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While a small amount of stress can be beneficial, giving you the motivation that you need to accomplish essential tasks, excessive levels of stress can prove debilitating. It can be extremely difficult to cope with stress, especially if you’re about to sit important exams, such as one of our interpreting exams.

Many job roles are also stressful, including Interpreting and Teaching Assistant roles and stress can cause serious problems if it is not handled correctly.

The good news is that there are effective ways to cope.

If you’re feeling under pressure, here are a few top tips to help you manage your emotions and some helpful techniques to put into practice so that you can cope more easily during challenging times.

What Is Stress?

Stress is the body’s natural response when exposed to pressure. There are many different life events and situations that cause stress, including when you’re about to sit important exams. Often, stress is triggered if we’re about to experience something unexpected or new, or if we feel as if we cannot control a situation effectively.

Everybody deals differently with stress. How well you cope may depend on your genes, your personality, your life experiences, and your economic and social situation. However, one thing is certain – from time to time, everybody will experience it.

Whenever we become stressed, the body begins to produce stress hormones which trigger the natural “fight or flight” response, activating the immune system. The purpose of this response is so that we can respond rapidly in a dangerous situation, and it can actually sometimes be useful since it can assist us in pushing through pain or fear to achieve a goal.

Once that stressful event has come to an end, the stress hormones usually return to their normal levels with no lasting side-effects. Unfortunately, though, excess stress does cause negative effects and can leave the body in an ongoing state of “fight or flight”.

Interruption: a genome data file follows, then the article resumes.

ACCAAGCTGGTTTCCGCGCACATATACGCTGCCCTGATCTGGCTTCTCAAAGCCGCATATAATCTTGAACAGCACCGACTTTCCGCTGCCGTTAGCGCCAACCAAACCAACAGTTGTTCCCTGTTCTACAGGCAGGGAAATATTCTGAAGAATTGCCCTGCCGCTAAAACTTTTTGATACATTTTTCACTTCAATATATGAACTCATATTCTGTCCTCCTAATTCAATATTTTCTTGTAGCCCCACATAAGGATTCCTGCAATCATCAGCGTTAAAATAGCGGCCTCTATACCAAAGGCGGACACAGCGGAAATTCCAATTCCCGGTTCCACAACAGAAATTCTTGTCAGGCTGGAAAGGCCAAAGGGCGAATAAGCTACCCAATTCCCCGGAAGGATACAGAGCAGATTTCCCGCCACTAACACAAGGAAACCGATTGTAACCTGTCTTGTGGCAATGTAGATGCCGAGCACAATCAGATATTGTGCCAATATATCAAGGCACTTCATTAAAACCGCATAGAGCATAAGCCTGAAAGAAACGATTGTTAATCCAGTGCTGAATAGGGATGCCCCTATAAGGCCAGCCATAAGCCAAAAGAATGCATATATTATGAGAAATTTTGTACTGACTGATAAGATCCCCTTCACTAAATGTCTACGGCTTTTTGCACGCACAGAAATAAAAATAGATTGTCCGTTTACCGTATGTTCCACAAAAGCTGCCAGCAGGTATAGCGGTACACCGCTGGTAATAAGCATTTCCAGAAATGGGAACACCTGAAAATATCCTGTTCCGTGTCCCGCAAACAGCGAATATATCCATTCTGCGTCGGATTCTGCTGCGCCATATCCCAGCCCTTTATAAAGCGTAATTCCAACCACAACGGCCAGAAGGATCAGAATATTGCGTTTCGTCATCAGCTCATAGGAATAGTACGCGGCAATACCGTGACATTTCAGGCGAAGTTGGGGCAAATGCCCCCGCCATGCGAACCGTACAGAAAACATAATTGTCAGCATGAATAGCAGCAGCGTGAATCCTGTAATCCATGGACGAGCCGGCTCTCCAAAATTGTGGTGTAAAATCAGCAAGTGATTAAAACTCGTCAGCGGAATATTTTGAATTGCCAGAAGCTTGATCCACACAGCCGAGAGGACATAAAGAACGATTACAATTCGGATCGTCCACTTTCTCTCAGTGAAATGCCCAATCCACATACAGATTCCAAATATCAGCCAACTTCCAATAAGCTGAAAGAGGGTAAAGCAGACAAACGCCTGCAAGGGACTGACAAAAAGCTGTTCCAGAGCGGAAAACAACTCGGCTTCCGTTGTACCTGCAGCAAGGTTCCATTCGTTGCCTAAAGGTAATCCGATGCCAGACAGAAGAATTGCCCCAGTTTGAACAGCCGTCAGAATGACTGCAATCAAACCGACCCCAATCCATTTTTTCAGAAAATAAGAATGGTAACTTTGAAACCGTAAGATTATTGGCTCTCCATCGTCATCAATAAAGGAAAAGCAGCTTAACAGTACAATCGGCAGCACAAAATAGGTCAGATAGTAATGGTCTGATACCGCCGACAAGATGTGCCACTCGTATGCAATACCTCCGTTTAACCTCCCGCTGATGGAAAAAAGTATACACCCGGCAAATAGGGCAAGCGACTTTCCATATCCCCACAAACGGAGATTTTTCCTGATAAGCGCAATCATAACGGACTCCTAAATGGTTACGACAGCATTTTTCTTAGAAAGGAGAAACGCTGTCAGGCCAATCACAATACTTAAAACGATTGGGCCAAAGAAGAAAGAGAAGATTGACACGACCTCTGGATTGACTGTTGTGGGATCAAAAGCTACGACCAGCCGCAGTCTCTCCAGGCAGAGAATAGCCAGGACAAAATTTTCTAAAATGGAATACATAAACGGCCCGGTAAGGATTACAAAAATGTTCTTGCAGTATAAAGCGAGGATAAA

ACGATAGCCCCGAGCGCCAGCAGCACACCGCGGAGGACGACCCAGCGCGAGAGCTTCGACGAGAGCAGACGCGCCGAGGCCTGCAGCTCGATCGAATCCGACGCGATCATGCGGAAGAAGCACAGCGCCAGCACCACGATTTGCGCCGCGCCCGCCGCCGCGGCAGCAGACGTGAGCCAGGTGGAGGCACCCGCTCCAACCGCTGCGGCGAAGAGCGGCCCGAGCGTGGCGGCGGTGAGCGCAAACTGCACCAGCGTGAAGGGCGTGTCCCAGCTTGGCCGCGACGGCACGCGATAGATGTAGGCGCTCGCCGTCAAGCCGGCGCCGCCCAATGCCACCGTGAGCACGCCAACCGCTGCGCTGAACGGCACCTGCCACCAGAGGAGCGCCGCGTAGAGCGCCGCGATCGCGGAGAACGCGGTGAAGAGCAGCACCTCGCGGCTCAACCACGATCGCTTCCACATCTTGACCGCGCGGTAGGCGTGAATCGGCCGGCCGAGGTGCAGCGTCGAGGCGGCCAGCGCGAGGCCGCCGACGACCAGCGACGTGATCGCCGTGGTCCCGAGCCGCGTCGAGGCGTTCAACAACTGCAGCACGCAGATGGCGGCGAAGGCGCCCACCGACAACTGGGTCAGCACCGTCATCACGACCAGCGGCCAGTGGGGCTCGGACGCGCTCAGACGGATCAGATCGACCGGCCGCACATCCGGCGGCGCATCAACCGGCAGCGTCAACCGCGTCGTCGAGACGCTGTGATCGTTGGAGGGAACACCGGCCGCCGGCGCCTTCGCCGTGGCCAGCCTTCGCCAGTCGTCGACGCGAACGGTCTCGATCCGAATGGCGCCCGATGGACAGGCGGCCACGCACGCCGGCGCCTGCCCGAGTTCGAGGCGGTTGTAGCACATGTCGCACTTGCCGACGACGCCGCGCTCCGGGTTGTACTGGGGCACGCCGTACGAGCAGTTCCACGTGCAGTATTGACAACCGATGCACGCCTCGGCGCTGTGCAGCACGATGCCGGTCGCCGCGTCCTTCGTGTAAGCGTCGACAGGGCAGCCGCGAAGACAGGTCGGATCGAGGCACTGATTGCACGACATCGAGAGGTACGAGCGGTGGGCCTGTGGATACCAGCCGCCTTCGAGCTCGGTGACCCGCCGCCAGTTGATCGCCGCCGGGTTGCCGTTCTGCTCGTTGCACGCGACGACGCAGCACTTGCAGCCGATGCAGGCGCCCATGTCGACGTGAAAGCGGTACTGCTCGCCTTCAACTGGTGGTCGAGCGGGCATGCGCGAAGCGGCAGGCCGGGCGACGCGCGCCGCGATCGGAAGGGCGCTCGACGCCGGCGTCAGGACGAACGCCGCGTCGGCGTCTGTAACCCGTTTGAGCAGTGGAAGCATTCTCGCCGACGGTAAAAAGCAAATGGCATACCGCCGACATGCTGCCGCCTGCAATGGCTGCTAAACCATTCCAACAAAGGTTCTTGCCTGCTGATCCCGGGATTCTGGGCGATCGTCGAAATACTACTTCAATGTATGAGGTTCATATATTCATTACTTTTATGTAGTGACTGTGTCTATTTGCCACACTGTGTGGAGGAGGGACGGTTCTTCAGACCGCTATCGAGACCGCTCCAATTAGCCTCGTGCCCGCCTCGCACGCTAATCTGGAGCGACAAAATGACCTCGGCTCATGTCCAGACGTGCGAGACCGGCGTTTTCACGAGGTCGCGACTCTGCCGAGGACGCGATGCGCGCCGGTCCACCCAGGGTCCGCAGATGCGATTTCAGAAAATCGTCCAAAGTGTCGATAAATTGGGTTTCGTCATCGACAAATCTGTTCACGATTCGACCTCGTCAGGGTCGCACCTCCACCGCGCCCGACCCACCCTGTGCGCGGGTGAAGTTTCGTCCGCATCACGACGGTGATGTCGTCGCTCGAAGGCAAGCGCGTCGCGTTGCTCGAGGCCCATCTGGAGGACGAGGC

As a result, we can become overwhelmed and struggle to cope. In the long run, it can also impact on both mental and physical well-being.

Why Does Stress Occur?

Stress can occur for many reasons. Separation, divorce, bereavement, loss of a job, unexpected financial difficulties, or work-related problems can also result in stress. Of course, sitting exams is one major cause of stress for students who are all too aware of the importance of success.

Everybody reacts in different ways to situations, and what one person finds stressful, another person may not. Yet virtually any event may potentially cause heightened stress levels. In fact, for some people, simply thinking about one of their stress triggers causes distress.

If you suffer from a mental health condition like depression, you may be more prone to suffering from stress.

Also, previous experiences in your life may impact how you react to stressful events. A traumatic event like an accident may trigger ongoing stress, while people who have a challenging job are also far more likely to experience higher levels of stress.

Top Techniques To Deal With Stress

If you’re facing a large amount of stress due to your upcoming exams, or indeed, for any other reason, you need to develop some effective techniques to deal with the symptoms that you’re experiencing. Here are a few strategies to put into practice.

Don’t forget to breathe. By setting a few minutes aside each day to practice some mindfulness techniques like breathing exercises, you can calm your body’s response to stress and help to bring your attention back to the here and now.